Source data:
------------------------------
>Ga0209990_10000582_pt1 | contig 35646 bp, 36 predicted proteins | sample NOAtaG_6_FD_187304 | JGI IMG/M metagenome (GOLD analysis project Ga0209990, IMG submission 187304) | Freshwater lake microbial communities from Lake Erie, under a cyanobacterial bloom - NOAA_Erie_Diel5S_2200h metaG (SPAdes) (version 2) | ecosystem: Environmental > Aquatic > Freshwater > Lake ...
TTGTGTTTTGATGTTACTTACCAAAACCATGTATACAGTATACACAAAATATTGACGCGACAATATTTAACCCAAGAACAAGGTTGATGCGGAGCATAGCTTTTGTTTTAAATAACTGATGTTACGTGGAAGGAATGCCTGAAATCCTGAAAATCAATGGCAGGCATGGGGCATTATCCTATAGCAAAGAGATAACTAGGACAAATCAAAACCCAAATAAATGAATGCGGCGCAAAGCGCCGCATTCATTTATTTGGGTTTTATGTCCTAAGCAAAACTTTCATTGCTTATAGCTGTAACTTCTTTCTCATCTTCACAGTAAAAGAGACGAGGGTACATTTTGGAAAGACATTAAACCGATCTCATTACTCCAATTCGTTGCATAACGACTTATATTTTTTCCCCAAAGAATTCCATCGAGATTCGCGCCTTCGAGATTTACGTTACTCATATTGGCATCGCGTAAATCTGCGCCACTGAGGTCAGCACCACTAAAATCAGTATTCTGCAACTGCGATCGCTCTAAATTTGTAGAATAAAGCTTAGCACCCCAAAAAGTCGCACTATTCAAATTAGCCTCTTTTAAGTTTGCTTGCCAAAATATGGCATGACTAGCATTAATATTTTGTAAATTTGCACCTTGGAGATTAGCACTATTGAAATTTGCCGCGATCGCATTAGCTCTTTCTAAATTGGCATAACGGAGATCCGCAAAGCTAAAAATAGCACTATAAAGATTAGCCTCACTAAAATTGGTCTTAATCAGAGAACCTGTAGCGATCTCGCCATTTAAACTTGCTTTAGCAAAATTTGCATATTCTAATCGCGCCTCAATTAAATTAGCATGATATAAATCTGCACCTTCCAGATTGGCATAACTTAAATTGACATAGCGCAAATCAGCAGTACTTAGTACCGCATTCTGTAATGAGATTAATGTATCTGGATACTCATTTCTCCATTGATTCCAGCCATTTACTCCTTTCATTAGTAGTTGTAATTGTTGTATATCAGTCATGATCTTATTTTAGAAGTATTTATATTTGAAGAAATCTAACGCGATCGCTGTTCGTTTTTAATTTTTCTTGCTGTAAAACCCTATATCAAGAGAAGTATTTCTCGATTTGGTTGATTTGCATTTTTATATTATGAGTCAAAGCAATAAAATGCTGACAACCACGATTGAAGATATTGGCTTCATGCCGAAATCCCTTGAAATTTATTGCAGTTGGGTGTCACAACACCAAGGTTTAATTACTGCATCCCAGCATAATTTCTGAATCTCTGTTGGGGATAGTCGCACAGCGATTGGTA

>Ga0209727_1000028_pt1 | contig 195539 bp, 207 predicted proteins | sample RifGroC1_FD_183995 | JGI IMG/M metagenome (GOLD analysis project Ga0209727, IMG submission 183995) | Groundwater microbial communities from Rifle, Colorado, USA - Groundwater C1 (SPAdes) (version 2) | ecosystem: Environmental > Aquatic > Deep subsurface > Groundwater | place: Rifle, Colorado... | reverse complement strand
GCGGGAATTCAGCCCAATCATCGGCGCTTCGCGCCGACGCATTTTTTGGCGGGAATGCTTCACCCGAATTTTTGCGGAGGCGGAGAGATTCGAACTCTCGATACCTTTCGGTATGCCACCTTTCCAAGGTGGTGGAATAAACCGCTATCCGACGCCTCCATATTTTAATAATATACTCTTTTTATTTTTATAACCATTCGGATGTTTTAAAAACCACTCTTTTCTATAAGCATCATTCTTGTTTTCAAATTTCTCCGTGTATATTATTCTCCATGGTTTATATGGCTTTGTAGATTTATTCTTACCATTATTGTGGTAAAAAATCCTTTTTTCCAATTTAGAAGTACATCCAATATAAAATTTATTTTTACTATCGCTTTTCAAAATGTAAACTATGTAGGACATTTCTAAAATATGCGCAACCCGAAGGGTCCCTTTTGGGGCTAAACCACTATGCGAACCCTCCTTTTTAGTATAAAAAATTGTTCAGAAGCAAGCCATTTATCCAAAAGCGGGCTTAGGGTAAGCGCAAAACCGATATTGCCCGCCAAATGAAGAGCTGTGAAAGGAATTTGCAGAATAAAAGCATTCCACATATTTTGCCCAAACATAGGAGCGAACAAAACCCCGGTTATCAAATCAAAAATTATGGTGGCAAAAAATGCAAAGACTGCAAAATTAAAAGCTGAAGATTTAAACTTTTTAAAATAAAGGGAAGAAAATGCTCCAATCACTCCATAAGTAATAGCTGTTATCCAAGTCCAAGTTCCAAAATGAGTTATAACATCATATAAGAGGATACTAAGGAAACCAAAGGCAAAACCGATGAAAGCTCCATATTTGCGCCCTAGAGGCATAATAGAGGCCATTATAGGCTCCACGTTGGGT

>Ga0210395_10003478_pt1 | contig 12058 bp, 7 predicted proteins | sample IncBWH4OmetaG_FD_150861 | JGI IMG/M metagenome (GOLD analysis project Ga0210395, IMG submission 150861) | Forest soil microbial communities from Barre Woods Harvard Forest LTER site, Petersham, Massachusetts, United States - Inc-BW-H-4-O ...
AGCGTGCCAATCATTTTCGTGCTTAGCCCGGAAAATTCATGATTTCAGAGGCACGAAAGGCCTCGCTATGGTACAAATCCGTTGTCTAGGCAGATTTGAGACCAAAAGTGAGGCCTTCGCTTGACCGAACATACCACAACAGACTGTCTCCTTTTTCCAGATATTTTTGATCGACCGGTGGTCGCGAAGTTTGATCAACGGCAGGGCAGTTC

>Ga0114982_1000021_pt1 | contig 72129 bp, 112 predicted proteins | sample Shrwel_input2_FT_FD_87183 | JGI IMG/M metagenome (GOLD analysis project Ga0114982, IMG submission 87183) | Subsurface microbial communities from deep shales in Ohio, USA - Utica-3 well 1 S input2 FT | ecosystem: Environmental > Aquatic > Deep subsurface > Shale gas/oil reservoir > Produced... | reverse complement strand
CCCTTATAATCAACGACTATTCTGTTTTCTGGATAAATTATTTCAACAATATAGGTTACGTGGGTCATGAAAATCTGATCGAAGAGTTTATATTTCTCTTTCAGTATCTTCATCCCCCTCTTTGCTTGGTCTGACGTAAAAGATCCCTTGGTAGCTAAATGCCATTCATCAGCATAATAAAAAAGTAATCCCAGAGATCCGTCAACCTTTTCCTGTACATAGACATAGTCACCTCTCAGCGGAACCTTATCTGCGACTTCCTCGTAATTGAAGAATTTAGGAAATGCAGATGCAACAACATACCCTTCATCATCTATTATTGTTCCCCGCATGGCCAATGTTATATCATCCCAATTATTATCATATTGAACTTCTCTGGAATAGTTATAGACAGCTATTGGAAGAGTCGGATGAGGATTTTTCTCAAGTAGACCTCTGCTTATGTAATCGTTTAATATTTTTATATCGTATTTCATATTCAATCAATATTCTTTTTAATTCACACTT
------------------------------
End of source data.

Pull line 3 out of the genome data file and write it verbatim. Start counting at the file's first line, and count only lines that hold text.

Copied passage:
>Ga0209727_1000028_pt1 | contig 195539 bp, 207 predicted proteins | sample RifGroC1_FD_183995 | JGI IMG/M metagenome (GOLD analysis project Ga0209727, IMG submission 183995) | Groundwater microbial communities from Rifle, Colorado, USA - Groundwater C1 (SPAdes) (version 2) | ecosystem: Environmental > Aquatic > Deep subsurface > Groundwater | place: Rifle, Colorado... | reverse complement strand